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# Harmonic Studies

Harmonic studies are performed to determine harmonic distortion levels and filtering requirements within a facility. Field measurements and computer simulations are used to characterize adjustable-speed drives (ASDs) and other nonlinear loads and simulations are then performed to determine the filter specifications and effectiveness. The application of harmonic filters will significantly alter the frequency response of the power system. An evaluation of the harmonic voltage and current limits, (e.g., IEEE Std. 519) is completed to determine the effectiveness of the proposed filter installation. The potential for harmonic distortion problems is dependent on two important factors: The level of harmonic generation which can be associated with loads in the plant. Harmonic currents are generated by loads which have nonlinear voltage-current characteristics. The number and sizes of these devices at a given bus determines the level of harmonic current generation. The system frequency response characteristics. The frequency response at a given bus is dominated by the application of capacitors at that bus. Series reactors for transient control or harmonic control significantly change the frequency response. Problems occur when the system response exhibits a parallel resonance near one of the harmonic components generated by the loads on the system (usually the 5th or 7th harmonic). Resistive load provides damping near these resonant frequencies. The combination of these two factors determines whether or not a harmonic problem will exist at a particular bus. It is also possible for harmonic problems to occur at buses remote from the harmonic source if local resonances exist. If capacitors are applied at any locations that have large adjustable- speed drives, the potential for resonance problems must be considered carefully. A harmonic study evaluates these concerns as described in the following sections:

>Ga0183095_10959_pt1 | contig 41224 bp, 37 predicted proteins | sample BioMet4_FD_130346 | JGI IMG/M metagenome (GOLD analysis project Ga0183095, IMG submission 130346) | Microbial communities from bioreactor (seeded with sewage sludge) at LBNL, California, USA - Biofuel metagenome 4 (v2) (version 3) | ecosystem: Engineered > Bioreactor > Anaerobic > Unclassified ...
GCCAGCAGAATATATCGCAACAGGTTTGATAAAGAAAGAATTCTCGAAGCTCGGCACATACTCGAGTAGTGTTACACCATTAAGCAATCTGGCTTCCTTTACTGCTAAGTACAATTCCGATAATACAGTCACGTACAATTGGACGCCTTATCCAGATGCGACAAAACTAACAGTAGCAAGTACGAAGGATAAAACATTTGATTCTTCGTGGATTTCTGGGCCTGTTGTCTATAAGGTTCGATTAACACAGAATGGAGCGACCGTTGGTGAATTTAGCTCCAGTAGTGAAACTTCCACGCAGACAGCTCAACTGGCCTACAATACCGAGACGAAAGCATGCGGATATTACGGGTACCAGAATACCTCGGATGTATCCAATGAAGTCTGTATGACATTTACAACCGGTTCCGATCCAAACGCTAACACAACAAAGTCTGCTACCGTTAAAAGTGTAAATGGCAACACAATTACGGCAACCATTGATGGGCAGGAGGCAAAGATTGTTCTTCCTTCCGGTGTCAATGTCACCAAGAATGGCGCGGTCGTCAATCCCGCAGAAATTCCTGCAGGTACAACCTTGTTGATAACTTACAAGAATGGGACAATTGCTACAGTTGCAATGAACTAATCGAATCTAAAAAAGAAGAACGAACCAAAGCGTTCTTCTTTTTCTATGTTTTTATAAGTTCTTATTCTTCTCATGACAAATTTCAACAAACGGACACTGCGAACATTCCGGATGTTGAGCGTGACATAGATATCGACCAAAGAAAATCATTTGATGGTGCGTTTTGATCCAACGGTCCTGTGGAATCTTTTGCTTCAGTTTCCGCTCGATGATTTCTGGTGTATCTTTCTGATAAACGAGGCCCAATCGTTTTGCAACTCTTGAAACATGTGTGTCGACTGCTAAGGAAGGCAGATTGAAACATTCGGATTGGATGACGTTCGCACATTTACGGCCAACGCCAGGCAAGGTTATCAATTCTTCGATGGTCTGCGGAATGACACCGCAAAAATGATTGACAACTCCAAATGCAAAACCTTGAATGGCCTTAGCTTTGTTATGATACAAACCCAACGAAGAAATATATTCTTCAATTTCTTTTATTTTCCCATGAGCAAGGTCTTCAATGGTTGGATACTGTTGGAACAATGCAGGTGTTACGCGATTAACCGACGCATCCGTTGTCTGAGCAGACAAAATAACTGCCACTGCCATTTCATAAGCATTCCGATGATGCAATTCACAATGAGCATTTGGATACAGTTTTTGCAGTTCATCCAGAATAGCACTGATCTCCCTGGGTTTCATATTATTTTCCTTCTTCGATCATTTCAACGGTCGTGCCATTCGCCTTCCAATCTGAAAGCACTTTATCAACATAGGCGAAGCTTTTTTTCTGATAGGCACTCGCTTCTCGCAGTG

Develop Base Case Harmonics Model
The first step in a harmonic study is to develop a system model to be used for the analysis. The model is developed from the oneline diagrams, the electrical equipment data (transformers, cables, machines, etc.), the utility system characteristics, and the load information. The result is a database that includes the following elements: Representation of the utility system supplying the facility. This system can be represented as a simple equivalent as long as there are no switched capacitors. However, it is quite likely that the utility does have switched capacitors on the supply system and these must be represented. Step-down transformers (ratings and nameplate impedances). Important low voltage circuits (specifically ASDs). Load data for each bus (kW, kVAr, kVA). Capacitor data (level of compensation, kVAr). The electrical database developed at this stage is used for the development of the harmonic analysis model of the system. The model must include important connected capacitors, cable capacitances, transformer characteristics, reactor values, motor representations, and an equivalent representation for the utility supply system. Harmonic measurements are very useful in that they provide information necessary to characterize the loads as well as provide a means for verifying the harmonic model. Measured harmonic currents are used as input to the model and simulated harmonic voltage distortion levels are then compared with measured values to determine the accuracy of the model. The model is developed for the SuperHarm® computer program used by Electrotek for harmonic analysis. This program permits convenient analysis of system frequency response characteristics as well as direct representation of important harmonic sources in order to simulate system harmonic levels.

Harmonic Measurements
Harmonic measurements are an important part of the overall investigation for a number of reasons. Most importantly, the measurements must be used to characterize the level of harmonic generation for the existing nonlinear loads.